2. “Although morning types may achieve more academically, night owls tend to perform better on measures of memory, processing speed and cognitive ability, even when they have to perform those tasks in the morning. Night-time people are also more open to new experiences and seek them out more. They may be more creative (although not always). And contrary to the maxim (‘healthy, wealthy and wise’), one study showed that night owls are as healthy and wise as morning types – and a little bit wealthier.” OK, not bad!
  3. If people are left to their naturally preferred times, they feel much better and consider themselves to be much more productive.
  4. Remember, not all high achievers are early risers, and not all early risers are successful.

I, for one, intend to wear my badge of “100% not an early riser” with pride. Sorry, folks, that’s just who I am!

This entry was posted in Just wondering, Life stories, Odds and Ends and tagged , , , , , , , , , , . Bookmark the permalink.

16 Responses to Great news: not being a morning person doesn’t mean you’re lazy after all

  1. I am a morning person and my body shuts down at 10:00 every night. My kids on the other hand are not! I have to start early or I absolutely get NOTHING done!


    • Jane Fritz says:

      Lucky girl. Knowing all the things you do, I’m not surprised. Farming activities don’t wait for those of us who’d rather be sleeping late! But we rarely go to bed much before 11:30, partly because we watch a lot of sports and, since we’re a time zone ahead of eastern standard time (an hour later than you), games end very late for us. If we still had animals or small children that wouldn’t be much of an excuse!


  2. I am a severe morning person. It is not unusual to see me up at 4:00 doing all sorts of things. However, don’t ask me to do anything in the evening when I am comatose Sometimes it’s embarrassing when I am visiting someone for a late dinner. I now plan an afternoon nap now that I am retired and can better survive any evening social visits!


    • Jane Fritz says:

      Wow, 4 a.m., that IS severely early! At least now you know that it’s not your fault – or your virtue – it’s just genetics! I’ve always been told by early risers that they love the quiet of the early morning, the beauty of the early morning light, and being able to get things done with no-one around to bother them. I hope that’s true for you! The closest I’ve ever gotten to that is enjoying how much work I could get done in the office once everyone else had gone home. Like you, I find time challenges are much more manageable when retired!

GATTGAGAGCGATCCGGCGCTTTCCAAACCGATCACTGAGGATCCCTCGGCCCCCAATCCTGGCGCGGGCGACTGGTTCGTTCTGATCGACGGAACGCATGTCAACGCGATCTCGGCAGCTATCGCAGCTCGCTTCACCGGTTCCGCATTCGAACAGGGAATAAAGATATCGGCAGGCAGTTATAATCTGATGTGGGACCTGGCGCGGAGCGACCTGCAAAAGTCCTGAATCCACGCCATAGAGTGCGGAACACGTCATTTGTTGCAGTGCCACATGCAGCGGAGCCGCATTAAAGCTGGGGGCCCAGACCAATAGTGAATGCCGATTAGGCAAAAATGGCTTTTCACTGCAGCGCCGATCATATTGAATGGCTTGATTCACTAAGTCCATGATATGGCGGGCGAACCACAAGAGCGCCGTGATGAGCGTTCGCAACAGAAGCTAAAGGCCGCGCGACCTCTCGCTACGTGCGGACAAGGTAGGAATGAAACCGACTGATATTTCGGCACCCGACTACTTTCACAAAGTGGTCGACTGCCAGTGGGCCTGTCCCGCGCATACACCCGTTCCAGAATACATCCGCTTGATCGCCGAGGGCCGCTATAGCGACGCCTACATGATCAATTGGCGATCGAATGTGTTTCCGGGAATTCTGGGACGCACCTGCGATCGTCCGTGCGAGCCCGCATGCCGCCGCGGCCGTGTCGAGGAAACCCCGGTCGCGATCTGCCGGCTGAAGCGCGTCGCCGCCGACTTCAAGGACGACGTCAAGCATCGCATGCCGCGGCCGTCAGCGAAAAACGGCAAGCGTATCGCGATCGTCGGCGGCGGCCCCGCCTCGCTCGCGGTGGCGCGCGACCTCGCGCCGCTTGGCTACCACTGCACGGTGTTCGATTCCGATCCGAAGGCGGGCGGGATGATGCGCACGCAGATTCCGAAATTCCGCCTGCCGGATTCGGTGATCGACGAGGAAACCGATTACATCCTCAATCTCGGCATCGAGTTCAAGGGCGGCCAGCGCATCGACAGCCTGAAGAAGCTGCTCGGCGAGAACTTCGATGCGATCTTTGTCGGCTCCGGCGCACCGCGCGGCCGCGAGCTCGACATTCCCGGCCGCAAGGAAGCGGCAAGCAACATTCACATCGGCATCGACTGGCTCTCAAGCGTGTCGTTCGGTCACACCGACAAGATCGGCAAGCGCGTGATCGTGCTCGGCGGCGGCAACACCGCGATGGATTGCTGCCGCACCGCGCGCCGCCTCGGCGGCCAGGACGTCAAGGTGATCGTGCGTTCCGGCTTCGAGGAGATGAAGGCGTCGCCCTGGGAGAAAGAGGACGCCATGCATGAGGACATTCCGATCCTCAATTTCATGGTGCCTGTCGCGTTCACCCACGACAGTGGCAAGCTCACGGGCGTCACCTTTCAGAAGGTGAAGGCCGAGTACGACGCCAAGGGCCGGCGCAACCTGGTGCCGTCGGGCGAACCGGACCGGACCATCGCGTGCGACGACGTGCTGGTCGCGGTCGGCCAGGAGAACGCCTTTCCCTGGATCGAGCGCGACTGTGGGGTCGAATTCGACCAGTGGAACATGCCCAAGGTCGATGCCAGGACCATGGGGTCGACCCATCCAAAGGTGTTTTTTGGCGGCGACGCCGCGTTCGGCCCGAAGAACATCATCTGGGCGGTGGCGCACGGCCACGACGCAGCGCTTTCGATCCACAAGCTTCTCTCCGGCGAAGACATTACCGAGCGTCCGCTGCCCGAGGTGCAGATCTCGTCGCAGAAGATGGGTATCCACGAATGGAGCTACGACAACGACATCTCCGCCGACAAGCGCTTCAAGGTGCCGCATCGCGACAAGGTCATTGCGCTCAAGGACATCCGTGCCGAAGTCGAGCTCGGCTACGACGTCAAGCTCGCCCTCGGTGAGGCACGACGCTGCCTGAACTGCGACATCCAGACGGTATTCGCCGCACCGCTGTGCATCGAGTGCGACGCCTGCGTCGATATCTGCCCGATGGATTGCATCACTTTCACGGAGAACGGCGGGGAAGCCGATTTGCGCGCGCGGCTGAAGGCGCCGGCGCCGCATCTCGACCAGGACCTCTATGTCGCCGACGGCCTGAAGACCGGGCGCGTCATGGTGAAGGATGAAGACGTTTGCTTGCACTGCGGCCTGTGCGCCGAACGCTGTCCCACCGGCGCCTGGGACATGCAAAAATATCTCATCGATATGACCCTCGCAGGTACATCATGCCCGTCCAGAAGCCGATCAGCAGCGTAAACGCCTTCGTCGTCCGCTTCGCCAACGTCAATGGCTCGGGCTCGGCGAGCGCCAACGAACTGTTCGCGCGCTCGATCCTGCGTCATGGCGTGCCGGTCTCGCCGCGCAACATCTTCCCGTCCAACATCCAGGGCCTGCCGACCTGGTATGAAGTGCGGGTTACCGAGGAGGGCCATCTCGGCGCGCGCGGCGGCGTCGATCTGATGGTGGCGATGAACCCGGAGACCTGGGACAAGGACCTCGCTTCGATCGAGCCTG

3. jennypellett says:

    I’m definitely better in the morning Jane, sorry! It’s 6.00am here now and I’m just about to get up and start my day – but I always read for a bit first! The other side of that of course is that by around 10.00pm I’m falling asleep. This has always been the case with me so, even in the partying days of my youth I was rubbish at late nights😀


  4. Roy McCarthy says:

    I’m neither really. What I do know is that – maybe obviously – my energy levels are higher in the morning. I struggle with evening runs/races compared with the morning ones. I do need my sleep though whereas a work colleague regularly works from home into the small hours. I have never done, or could do, that.


    • Jane Fritz says:

      The good news is that you’re perfectly normal, Roy! According to the article, 50% of the population is as you describe, 25% are early birds, and 25% are night owls. I’m not a night owl either, so I have to pack a lot into a shortened span of time. It’s worth it to be able to start the day with a good lie-in! 😉

      Liked by 1 person

  5. smilecalm says:

    i feel better, now
    sleeping in 🙂


  6. Here’s what I’ve found on the Voyage…IT CAN ALL CHANGE! I have always been a night owl, too. But as the voyage went along, and I was not constantly exhausted, I found that I would wake up earlier…and it wasn’t HORRIBLE! Or, if I choose to stay up really late, I can do that, too – can take a nap the next day if I choose. Ahhhhhh, voyaging is GOOD! ~ Lynn

    Liked by 1 person

  7. Hi there, Jane. Just found your blog – and thanks for following mine.

    I would have to say that I’m an in-between person. Sometimes (most times, actually), I prefer to sleep in, and now that I’m retired I can do so without guilt. Then I have no problem staying up to midnight or so. But there are days when I still find myself unable to go back to sleep after taking the dog out at 6:15 am (that was her usual time when I was working, and I decided to keep her on that schedule). On those days, I tend to bog down early in the evening and wind up asleep by 10:00 pm.

    The good news is that no matter what time I rise in the morning, I’m able to do so fully conscious. I’ve never had trouble getting myself going in the morning. Which is especially good ’cause it saves on coffee, and I need to stretch my finances at the moment.


    • Jane Fritz says:

      Isn’t retirement grand?! The nicest part is not feeling guilty when you stay up late and get up late, or go to bed early, although it takes awhile to get past feeling guilty, interestingly enough. Having has a cat instead of a dog makes sleeping in easier! 😉 (It’s fun to read about other people’s retirement journeys on their blogs, like yours!)

      Liked by 1 person

  8. Christy B says:

    It really is about what works for each person – I don’t think there’s anything wrong with being one or the other so long as you feel you get enough rest xx


    • Jane Fritz says:

      For sure. Maybe what I should do is create a new and catchy saying for those of us who aren’t morning people to rival the virtue implied by “The early bird catches the worm” and “Early to bed, early to rise, makes a man healthy, wealthy, and wise.” 😉